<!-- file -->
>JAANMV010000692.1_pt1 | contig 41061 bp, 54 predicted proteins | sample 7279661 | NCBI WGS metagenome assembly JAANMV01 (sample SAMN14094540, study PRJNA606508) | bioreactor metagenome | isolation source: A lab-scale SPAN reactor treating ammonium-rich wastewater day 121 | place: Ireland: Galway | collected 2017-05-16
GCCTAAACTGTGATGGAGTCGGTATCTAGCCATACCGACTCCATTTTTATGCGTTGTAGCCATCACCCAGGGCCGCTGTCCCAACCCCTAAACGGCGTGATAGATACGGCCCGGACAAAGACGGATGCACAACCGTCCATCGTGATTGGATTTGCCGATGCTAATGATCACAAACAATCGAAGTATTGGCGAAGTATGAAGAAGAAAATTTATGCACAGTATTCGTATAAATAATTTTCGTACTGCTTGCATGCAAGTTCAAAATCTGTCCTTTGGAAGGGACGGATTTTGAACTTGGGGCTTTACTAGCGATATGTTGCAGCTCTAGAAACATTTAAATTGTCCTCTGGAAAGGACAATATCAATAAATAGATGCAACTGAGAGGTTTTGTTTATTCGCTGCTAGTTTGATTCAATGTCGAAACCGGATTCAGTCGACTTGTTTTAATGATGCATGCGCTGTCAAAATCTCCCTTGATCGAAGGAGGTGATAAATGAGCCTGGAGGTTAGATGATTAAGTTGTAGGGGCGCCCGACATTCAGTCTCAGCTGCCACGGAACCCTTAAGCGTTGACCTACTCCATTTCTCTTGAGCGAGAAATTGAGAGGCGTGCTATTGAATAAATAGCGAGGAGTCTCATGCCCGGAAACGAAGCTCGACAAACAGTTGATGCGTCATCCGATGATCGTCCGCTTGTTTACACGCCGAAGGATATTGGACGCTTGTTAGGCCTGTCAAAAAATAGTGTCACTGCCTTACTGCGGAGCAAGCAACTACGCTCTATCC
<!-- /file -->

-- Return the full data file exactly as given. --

>JAANMV010000692.1_pt1 | contig 41061 bp, 54 predicted proteins | sample 7279661 | NCBI WGS metagenome assembly JAANMV01 (sample SAMN14094540, study PRJNA606508) | bioreactor metagenome | isolation source: A lab-scale SPAN reactor treating ammonium-rich wastewater day 121 | place: Ireland: Galway | collected 2017-05-16
GCCTAAACTGTGATGGAGTCGGTATCTAGCCATACCGACTCCATTTTTATGCGTTGTAGCCATCACCCAGGGCCGCTGTCCCAACCCCTAAACGGCGTGATAGATACGGCCCGGACAAAGACGGATGCACAACCGTCCATCGTGATTGGATTTGCCGATGCTAATGATCACAAACAATCGAAGTATTGGCGAAGTATGAAGAAGAAAATTTATGCACAGTATTCGTATAAATAATTTTCGTACTGCTTGCATGCAAGTTCAAAATCTGTCCTTTGGAAGGGACGGATTTTGAACTTGGGGCTTTACTAGCGATATGTTGCAGCTCTAGAAACATTTAAATTGTCCTCTGGAAAGGACAATATCAATAAATAGATGCAACTGAGAGGTTTTGTTTATTCGCTGCTAGTTTGATTCAATGTCGAAACCGGATTCAGTCGACTTGTTTTAATGATGCATGCGCTGTCAAAATCTCCCTTGATCGAAGGAGGTGATAAATGAGCCTGGAGGTTAGATGATTAAGTTGTAGGGGCGCCCGACATTCAGTCTCAGCTGCCACGGAACCCTTAAGCGTTGACCTACTCCATTTCTCTTGAGCGAGAAATTGAGAGGCGTGCTATTGAATAAATAGCGAGGAGTCTCATGCCCGGAAACGAAGCTCGACAAACAGTTGATGCGTCATCCGATGATCGTCCGCTTGTTTACACGCCGAAGGATATTGGACGCTTGTTAGGCCTGTCAAAAAATAGTGTCACTGCCTTACTGCGGAGCAAGCAACTACGCTCTATCC